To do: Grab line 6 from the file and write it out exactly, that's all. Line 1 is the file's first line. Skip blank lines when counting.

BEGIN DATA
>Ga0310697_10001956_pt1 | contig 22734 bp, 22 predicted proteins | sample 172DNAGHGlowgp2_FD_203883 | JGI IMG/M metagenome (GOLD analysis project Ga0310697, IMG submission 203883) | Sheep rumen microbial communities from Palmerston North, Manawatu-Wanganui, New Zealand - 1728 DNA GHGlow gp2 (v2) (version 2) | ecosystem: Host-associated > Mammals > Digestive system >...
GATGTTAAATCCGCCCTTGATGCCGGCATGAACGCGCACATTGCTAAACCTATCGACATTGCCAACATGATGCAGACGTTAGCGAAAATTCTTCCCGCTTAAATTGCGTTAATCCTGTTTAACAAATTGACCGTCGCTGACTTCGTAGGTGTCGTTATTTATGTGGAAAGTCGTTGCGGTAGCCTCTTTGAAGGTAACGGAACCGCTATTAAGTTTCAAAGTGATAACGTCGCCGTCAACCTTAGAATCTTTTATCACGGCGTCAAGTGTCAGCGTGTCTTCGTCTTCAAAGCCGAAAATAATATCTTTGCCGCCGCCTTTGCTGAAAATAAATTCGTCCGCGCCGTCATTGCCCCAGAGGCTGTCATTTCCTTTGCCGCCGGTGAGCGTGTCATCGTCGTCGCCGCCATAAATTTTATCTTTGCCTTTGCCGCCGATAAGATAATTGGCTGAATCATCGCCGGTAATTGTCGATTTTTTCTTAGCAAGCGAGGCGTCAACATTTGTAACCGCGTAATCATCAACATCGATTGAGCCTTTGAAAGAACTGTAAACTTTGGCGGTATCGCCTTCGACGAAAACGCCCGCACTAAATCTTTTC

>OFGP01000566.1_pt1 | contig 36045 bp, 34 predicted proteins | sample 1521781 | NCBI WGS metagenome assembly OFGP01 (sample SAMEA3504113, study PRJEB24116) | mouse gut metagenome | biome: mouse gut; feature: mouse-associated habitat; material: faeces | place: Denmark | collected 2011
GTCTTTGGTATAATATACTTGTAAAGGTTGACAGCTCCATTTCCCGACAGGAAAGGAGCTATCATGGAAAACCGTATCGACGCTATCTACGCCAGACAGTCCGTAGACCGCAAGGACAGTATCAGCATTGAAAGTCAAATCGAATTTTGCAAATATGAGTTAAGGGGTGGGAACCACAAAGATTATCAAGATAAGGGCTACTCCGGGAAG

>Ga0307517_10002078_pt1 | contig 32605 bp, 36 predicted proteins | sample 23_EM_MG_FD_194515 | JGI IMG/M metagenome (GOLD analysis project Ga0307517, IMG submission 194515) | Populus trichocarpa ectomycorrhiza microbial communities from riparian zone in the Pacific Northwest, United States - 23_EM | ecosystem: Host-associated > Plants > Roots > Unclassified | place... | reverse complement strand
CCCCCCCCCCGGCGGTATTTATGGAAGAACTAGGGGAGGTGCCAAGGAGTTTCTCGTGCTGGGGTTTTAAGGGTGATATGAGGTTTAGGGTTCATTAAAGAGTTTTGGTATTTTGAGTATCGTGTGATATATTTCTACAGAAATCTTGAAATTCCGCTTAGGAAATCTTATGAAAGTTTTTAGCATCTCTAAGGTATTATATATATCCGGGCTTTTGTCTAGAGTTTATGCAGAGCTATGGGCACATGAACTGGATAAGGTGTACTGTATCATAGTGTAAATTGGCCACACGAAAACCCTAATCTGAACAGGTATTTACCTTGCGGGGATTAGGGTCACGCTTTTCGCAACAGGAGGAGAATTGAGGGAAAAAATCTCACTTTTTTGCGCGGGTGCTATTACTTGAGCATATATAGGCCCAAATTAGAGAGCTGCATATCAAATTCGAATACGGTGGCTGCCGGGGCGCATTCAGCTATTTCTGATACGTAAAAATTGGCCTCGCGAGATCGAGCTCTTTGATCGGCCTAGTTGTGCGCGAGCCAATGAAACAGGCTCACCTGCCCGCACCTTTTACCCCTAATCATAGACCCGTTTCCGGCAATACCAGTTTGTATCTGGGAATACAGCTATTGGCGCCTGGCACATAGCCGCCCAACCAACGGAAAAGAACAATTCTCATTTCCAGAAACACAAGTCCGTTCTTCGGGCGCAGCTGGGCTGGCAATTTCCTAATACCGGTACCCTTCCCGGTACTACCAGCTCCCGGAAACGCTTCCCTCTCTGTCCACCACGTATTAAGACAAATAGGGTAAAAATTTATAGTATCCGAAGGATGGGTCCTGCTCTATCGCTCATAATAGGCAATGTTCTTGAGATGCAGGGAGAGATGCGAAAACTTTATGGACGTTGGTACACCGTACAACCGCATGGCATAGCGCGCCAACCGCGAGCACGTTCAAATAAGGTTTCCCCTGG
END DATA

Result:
CCCCCCCCCCGGCGGTATTTATGGAAGAACTAGGGGAGGTGCCAAGGAGTTTCTCGTGCTGGGGTTTTAAGGGTGATATGAGGTTTAGGGTTCATTAAAGAGTTTTGGTATTTTGAGTATCGTGTGATATATTTCTACAGAAATCTTGAAATTCCGCTTAGGAAATCTTATGAAAGTTTTTAGCATCTCTAAGGTATTATATATATCCGGGCTTTTGTCTAGAGTTTATGCAGAGCTATGGGCACATGAACTGGATAAGGTGTACTGTATCATAGTGTAAATTGGCCACACGAAAACCCTAATCTGAACAGGTATTTACCTTGCGGGGATTAGGGTCACGCTTTTCGCAACAGGAGGAGAATTGAGGGAAAAAATCTCACTTTTTTGCGCGGGTGCTATTACTTGAGCATATATAGGCCCAAATTAGAGAGCTGCATATCAAATTCGAATACGGTGGCTGCCGGGGCGCATTCAGCTATTTCTGATACGTAAAAATTGGCCTCGCGAGATCGAGCTCTTTGATCGGCCTAGTTGTGCGCGAGCCAATGAAACAGGCTCACCTGCCCGCACCTTTTACCCCTAATCATAGACCCGTTTCCGGCAATACCAGTTTGTATCTGGGAATACAGCTATTGGCGCCTGGCACATAGCCGCCCAACCAACGGAAAAGAACAATTCTCATTTCCAGAAACACAAGTCCGTTCTTCGGGCGCAGCTGGGCTGGCAATTTCCTAATACCGGTACCCTTCCCGGTACTACCAGCTCCCGGAAACGCTTCCCTCTCTGTCCACCACGTATTAAGACAAATAGGGTAAAAATTTATAGTATCCGAAGGATGGGTCCTGCTCTATCGCTCATAATAGGCAATGTTCTTGAGATGCAGGGAGAGATGCGAAAACTTTATGGACGTTGGTACACCGTACAACCGCATGGCATAGCGCGCCAACCGCGAGCACGTTCAAATAAGGTTTCCCCTGG